What's Next is a series dedicated to profiling innovative startups that are bringing the next big idea to the marketplace.

"Like many people, I do not like going to the dentist," said Kayla Rodriguez.
"No offense to dentists," she continued, "but I've had 17 teeth pulled and had braces twice, so I don't want to spend any more time in that chair than I have to."

Kayla's career is inspired by that sentiment, even though she works with dentists all the time.

Kayla is the co-founder, with her brother Isaac, of the Memphis-based biotech startup SweetBio, which they founded this year. SweetBio has a new, innovative take on a tool commonly used in oral surgeries, called Guided Tissue Regeneration membranes (or GTR membranes).

"But really, we're passionate about changing the face of healing," said Kayla, in an interview, along with Isaac, with Latin Post.

In simple terms, GTR membranes are both protective barriers placed in the mouth after oral surgery and they also play an active role in helping your mouth heal correctly. Most, like SweetBio's, dissolve on their own.

They're commonly used after you have a tooth pulled, and they help make sure the bone and tissue grow back in a way that can make later surgeries -- like filling in the gap later with a shiny new implant -- as quick, uncomplicated and painless as possible.

What is the Rodriguez siblings' "sweet" (and patent-pending) twist on GTR membranes? Adding honey to the mix.

It's not a gimmick to make dental surgery taste a little better. Manuka honey has naturally antibacterial properties and, according to Kayla, is also naturally wound-healing.

"You could call it Manuka honey or say medical grade honey," she explained. "So while the competition creates a barrier to protect that bone and tissue growth, we are enhancing that with this antibacterial ingredient."

It may be a product for dentists, but what SweetBio hopes to improve affects a lot of people, and could end up helping you in the future.

"Over the next 10 years, 200 million people will suffer from partial tooth loss," Kayla emphasized. And if your wound doesn't heal correctly, resulting oral infections can pose an even bigger problem -- not just in your mouth, but also in your body, often in the form of diabetes, or heart or lung disease.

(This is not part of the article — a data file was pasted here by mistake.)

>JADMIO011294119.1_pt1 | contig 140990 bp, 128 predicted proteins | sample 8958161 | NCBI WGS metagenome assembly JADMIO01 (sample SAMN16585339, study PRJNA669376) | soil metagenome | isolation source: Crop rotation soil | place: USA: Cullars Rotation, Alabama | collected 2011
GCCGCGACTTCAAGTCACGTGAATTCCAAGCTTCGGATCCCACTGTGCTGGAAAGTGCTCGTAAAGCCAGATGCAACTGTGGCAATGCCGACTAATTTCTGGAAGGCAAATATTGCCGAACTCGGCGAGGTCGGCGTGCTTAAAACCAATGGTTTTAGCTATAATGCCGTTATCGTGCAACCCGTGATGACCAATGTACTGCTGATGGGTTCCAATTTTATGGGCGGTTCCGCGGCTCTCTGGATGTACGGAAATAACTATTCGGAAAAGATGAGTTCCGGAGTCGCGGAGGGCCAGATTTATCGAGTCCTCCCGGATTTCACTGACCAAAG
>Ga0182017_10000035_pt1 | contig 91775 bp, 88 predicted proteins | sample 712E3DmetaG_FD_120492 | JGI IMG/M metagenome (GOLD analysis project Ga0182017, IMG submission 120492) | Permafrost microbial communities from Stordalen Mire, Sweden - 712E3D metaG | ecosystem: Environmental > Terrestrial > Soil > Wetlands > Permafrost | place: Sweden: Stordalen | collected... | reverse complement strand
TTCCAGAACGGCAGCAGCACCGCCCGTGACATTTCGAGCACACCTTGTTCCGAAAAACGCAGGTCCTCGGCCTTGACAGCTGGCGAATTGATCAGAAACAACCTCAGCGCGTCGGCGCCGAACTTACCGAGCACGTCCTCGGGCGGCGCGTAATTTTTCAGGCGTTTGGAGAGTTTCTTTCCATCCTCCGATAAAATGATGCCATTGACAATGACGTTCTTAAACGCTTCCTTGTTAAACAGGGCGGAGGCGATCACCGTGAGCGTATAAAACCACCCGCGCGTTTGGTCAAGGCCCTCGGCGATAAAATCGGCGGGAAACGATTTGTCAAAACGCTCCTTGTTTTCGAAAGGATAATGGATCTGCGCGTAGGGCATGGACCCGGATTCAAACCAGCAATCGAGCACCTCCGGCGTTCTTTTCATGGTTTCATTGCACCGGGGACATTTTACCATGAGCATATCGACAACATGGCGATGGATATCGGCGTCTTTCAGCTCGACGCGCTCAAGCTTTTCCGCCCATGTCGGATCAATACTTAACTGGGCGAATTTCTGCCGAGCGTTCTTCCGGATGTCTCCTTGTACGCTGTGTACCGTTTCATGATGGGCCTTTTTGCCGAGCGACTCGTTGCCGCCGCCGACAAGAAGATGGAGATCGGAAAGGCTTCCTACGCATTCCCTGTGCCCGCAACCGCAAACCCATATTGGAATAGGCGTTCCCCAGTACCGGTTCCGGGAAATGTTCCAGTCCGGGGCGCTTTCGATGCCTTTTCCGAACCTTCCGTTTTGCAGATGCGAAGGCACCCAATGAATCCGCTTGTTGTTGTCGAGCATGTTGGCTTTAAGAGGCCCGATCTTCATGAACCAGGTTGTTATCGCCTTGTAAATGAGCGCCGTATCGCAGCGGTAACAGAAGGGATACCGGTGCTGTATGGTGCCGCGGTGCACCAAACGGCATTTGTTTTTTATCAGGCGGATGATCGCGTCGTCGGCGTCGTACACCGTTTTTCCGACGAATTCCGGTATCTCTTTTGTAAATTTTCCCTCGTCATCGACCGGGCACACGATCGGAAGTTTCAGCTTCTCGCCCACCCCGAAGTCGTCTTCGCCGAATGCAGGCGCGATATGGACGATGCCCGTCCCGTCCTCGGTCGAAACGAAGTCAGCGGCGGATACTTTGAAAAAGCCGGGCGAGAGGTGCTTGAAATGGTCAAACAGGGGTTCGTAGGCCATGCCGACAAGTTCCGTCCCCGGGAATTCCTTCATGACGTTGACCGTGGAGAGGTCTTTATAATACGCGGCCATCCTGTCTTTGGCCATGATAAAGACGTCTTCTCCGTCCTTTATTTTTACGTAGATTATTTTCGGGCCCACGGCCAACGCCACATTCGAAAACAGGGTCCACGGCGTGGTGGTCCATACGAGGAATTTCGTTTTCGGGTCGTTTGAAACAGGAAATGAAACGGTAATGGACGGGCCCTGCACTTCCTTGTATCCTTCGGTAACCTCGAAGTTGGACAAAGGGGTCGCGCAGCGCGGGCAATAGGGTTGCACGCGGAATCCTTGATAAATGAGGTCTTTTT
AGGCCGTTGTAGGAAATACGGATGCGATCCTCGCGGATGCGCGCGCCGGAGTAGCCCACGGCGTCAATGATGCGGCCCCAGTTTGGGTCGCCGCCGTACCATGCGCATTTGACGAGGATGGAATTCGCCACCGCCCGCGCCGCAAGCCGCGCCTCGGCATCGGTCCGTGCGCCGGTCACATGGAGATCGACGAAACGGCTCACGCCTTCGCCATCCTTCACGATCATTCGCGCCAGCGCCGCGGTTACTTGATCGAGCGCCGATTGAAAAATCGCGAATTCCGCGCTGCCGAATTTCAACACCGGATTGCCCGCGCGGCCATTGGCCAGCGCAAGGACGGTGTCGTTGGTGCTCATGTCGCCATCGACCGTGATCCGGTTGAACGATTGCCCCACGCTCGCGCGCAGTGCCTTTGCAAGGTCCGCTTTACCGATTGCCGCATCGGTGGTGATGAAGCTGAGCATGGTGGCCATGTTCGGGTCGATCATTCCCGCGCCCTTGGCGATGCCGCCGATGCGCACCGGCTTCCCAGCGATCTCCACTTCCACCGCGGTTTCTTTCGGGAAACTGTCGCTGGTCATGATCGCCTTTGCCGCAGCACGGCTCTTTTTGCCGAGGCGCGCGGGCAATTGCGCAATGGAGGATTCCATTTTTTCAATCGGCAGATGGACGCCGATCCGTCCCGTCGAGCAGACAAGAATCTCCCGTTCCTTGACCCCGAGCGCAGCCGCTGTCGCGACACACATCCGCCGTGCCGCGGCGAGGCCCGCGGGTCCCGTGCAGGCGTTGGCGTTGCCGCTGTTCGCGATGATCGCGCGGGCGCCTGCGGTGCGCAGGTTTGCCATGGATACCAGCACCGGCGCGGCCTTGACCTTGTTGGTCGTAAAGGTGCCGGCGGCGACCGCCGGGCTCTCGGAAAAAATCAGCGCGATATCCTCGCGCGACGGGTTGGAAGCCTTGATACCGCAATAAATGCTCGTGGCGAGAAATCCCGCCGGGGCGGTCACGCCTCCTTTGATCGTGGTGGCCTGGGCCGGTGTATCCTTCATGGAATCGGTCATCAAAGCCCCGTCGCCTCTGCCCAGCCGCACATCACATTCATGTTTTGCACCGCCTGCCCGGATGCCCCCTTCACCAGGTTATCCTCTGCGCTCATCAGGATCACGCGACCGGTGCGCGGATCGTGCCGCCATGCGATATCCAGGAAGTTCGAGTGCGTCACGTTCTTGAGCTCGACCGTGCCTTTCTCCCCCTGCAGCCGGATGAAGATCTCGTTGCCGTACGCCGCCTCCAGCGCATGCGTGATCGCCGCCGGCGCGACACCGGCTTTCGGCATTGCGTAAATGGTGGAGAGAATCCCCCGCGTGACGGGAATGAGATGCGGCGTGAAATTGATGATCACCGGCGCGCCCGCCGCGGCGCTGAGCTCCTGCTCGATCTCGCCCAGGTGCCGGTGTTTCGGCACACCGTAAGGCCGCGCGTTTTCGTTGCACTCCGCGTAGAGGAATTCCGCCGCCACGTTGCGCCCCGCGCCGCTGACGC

The Startup Siblings

It's not a coincidence that Kayla and Issac are in business together. Their parents predicted the siblings' respective roles in SweetBio back before they'd even started elementary school.

"When I was two years old, I asked my parents after a bath, 'Where did the water go after it went down the drain?'" said Issac. "My parents were like, 'He's going to grow up to be an engineer, for sure. He just needs to know how things work and where things go."

"I wasn't too much older than that," added Kayla "We were at a restaurant and my parents were getting change after the meal, and I calculated that they were a couple cents short," she explained.

"I was probably three years old at the time," she laughed, "and at that point they realized I was probably going to be in business."

The Rodriguez siblings -- whose parents were from Puerto Rico and had lived in New York and New Jersey before finally settling in Virginia for work and to raise a family -- trace their path to success back to being fortunate enough to have amazing mentors in school.

Their drive and intelligence probably had something to do with it as well: Kayla and Isaac both graduated with 4.0 GPAs and both earned scholarships to college. In fact, Isaac earned the prestigious Bill & Melinda Gates scholarship, which provides for students' education all the way from B.A. to Ph.D.